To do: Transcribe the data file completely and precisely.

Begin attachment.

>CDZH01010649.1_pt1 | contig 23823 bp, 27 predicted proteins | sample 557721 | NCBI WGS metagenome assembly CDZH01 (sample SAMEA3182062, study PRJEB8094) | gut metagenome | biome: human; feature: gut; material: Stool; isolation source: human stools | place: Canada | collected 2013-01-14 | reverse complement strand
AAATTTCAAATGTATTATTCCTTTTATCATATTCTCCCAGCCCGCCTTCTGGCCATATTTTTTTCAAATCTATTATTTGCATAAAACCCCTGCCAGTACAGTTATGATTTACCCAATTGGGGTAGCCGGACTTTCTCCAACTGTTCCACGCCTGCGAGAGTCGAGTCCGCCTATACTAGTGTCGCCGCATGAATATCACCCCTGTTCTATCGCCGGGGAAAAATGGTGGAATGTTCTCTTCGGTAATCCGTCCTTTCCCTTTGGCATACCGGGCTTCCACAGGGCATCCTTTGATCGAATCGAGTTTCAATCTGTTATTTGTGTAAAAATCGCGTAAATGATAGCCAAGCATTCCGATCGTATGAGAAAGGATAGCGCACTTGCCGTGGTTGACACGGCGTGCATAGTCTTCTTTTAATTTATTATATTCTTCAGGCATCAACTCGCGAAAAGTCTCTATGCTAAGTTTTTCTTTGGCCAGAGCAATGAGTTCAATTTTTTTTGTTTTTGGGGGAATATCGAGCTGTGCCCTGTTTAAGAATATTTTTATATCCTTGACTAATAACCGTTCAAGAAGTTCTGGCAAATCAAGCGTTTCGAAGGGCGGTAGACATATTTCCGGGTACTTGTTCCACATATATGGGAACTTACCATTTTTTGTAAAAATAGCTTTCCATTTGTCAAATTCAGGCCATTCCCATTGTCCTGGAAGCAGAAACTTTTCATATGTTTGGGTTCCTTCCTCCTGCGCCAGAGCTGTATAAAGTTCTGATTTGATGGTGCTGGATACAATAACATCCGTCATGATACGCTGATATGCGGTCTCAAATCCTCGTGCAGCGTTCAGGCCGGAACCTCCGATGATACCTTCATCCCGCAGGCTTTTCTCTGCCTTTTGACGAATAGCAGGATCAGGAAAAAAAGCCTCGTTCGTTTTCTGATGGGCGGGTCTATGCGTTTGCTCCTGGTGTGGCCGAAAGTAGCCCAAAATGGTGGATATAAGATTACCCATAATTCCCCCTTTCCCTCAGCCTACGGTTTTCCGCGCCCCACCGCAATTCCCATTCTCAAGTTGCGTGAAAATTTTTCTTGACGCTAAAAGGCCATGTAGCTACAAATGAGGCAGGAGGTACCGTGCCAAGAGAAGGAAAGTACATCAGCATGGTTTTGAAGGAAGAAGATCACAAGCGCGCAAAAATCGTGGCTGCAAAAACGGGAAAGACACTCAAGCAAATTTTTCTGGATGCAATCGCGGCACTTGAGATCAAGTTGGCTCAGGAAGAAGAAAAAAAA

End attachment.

>CDZH01010649.1_pt1 | contig 23823 bp, 27 predicted proteins | sample 557721 | NCBI WGS metagenome assembly CDZH01 (sample SAMEA3182062, study PRJEB8094) | gut metagenome | biome: human; feature: gut; material: Stool; isolation source: human stools | place: Canada | collected 2013-01-14 | reverse complement strand
AAATTTCAAATGTATTATTCCTTTTATCATATTCTCCCAGCCCGCCTTCTGGCCATATTTTTTTCAAATCTATTATTTGCATAAAACCCCTGCCAGTACAGTTATGATTTACCCAATTGGGGTAGCCGGACTTTCTCCAACTGTTCCACGCCTGCGAGAGTCGAGTCCGCCTATACTAGTGTCGCCGCATGAATATCACCCCTGTTCTATCGCCGGGGAAAAATGGTGGAATGTTCTCTTCGGTAATCCGTCCTTTCCCTTTGGCATACCGGGCTTCCACAGGGCATCCTTTGATCGAATCGAGTTTCAATCTGTTATTTGTGTAAAAATCGCGTAAATGATAGCCAAGCATTCCGATCGTATGAGAAAGGATAGCGCACTTGCCGTGGTTGACACGGCGTGCATAGTCTTCTTTTAATTTATTATATTCTTCAGGCATCAACTCGCGAAAAGTCTCTATGCTAAGTTTTTCTTTGGCCAGAGCAATGAGTTCAATTTTTTTTGTTTTTGGGGGAATATCGAGCTGTGCCCTGTTTAAGAATATTTTTATATCCTTGACTAATAACCGTTCAAGAAGTTCTGGCAAATCAAGCGTTTCGAAGGGCGGTAGACATATTTCCGGGTACTTGTTCCACATATATGGGAACTTACCATTTTTTGTAAAAATAGCTTTCCATTTGTCAAATTCAGGCCATTCCCATTGTCCTGGAAGCAGAAACTTTTCATATGTTTGGGTTCCTTCCTCCTGCGCCAGAGCTGTATAAAGTTCTGATTTGATGGTGCTGGATACAATAACATCCGTCATGATACGCTGATATGCGGTCTCAAATCCTCGTGCAGCGTTCAGGCCGGAACCTCCGATGATACCTTCATCCCGCAGGCTTTTCTCTGCCTTTTGACGAATAGCAGGATCAGGAAAAAAAGCCTCGTTCGTTTTCTGATGGGCGGGTCTATGCGTTTGCTCCTGGTGTGGCCGAAAGTAGCCCAAAATGGTGGATATAAGATTACCCATAATTCCCCCTTTCCCTCAGCCTACGGTTTTCCGCGCCCCACCGCAATTCCCATTCTCAAGTTGCGTGAAAATTTTTCTTGACGCTAAAAGGCCATGTAGCTACAAATGAGGCAGGAGGTACCGTGCCAAGAGAAGGAAAGTACATCAGCATGGTTTTGAAGGAAGAAGATCACAAGCGCGCAAAAATCGTGGCTGCAAAAACGGGAAAGACACTCAAGCAAATTTTTCTGGATGCAATCGCGGCACTTGAGATCAAGTTGGCTCAGGAAGAAGAAAAAAAA